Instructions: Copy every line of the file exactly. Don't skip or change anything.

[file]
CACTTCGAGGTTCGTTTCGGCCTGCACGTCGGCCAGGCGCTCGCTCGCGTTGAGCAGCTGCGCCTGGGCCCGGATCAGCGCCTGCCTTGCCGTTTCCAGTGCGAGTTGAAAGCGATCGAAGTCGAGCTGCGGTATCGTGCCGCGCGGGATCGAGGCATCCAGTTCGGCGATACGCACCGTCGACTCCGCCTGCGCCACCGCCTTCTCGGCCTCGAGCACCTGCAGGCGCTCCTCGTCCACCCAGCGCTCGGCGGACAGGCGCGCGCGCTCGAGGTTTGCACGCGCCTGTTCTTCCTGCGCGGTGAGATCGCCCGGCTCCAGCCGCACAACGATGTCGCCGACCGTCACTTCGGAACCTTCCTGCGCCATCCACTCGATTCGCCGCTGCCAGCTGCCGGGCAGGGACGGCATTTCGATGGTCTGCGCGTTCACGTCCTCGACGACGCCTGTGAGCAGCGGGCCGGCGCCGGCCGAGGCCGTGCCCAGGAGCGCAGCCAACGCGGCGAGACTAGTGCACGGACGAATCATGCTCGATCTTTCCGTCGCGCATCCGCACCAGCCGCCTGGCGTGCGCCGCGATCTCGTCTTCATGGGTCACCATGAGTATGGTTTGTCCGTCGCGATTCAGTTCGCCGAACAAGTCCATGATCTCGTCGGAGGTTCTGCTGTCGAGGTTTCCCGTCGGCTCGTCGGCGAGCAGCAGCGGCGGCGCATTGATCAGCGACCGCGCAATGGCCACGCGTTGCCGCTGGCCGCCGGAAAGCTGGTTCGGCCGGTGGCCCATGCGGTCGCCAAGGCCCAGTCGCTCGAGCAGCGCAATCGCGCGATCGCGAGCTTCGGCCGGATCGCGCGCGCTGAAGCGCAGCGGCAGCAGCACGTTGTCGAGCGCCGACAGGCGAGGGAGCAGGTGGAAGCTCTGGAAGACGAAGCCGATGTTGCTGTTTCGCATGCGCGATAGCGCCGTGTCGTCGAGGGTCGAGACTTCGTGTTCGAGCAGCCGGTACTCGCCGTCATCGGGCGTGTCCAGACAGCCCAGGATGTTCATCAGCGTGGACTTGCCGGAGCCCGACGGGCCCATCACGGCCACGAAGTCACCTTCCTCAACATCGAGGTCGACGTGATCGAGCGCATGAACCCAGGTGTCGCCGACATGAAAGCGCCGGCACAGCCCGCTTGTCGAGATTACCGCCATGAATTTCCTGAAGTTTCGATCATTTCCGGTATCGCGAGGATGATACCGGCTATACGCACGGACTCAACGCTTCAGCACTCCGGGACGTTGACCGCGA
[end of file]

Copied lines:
CACTTCGAGGTTCGTTTCGGCCTGCACGTCGGCCAGGCGCTCGCTCGCGTTGAGCAGCTGCGCCTGGGCCCGGATCAGCGCCTGCCTTGCCGTTTCCAGTGCGAGTTGAAAGCGATCGAAGTCGAGCTGCGGTATCGTGCCGCGCGGGATCGAGGCATCCAGTTCGGCGATACGCACCGTCGACTCCGCCTGCGCCACCGCCTTCTCGGCCTCGAGCACCTGCAGGCGCTCCTCGTCCACCCAGCGCTCGGCGGACAGGCGCGCGCGCTCGAGGTTTGCACGCGCCTGTTCTTCCTGCGCGGTGAGATCGCCCGGCTCCAGCCGCACAACGATGTCGCCGACCGTCACTTCGGAACCTTCCTGCGCCATCCACTCGATTCGCCGCTGCCAGCTGCCGGGCAGGGACGGCATTTCGATGGTCTGCGCGTTCACGTCCTCGACGACGCCTGTGAGCAGCGGGCCGGCGCCGGCCGAGGCCGTGCCCAGGAGCGCAGCCAACGCGGCGAGACTAGTGCACGGACGAATCATGCTCGATCTTTCCGTCGCGCATCCGCACCAGCCGCCTGGCGTGCGCCGCGATCTCGTCTTCATGGGTCACCATGAGTATGGTTTGTCCGTCGCGATTCAGTTCGCCGAACAAGTCCATGATCTCGTCGGAGGTTCTGCTGTCGAGGTTTCCCGTCGGCTCGTCGGCGAGCAGCAGCGGCGGCGCATTGATCAGCGACCGCGCAATGGCCACGCGTTGCCGCTGGCCGCCGGAAAGCTGGTTCGGCCGGTGGCCCATGCGGTCGCCAAGGCCCAGTCGCTCGAGCAGCGCAATCGCGCGATCGCGAGCTTCGGCCGGATCGCGCGCGCTGAAGCGCAGCGGCAGCAGCACGTTGTCGAGCGCCGACAGGCGAGGGAGCAGGTGGAAGCTCTGGAAGACGAAGCCGATGTTGCTGTTTCGCATGCGCGATAGCGCCGTGTCGTCGAGGGTCGAGACTTCGTGTTCGAGCAGCCGGTACTCGCCGTCATCGGGCGTGTCCAGACAGCCCAGGATGTTCATCAGCGTGGACTTGCCGGAGCCCGACGGGCCCATCACGGCCACGAAGTCACCTTCCTCAACATCGAGGTCGACGTGATCGAGCGCATGAACCCAGGTGTCGCCGACATGAAAGCGCCGGCACAGCCCGCTTGTCGAGATTACCGCCATGAATTTCCTGAAGTTTCGATCATTTCCGGTATCGCGAGGATGATACCGGCTATACGCACGGACTCAACGCTTCAGCACTCCGGGACGTTGACCGCGA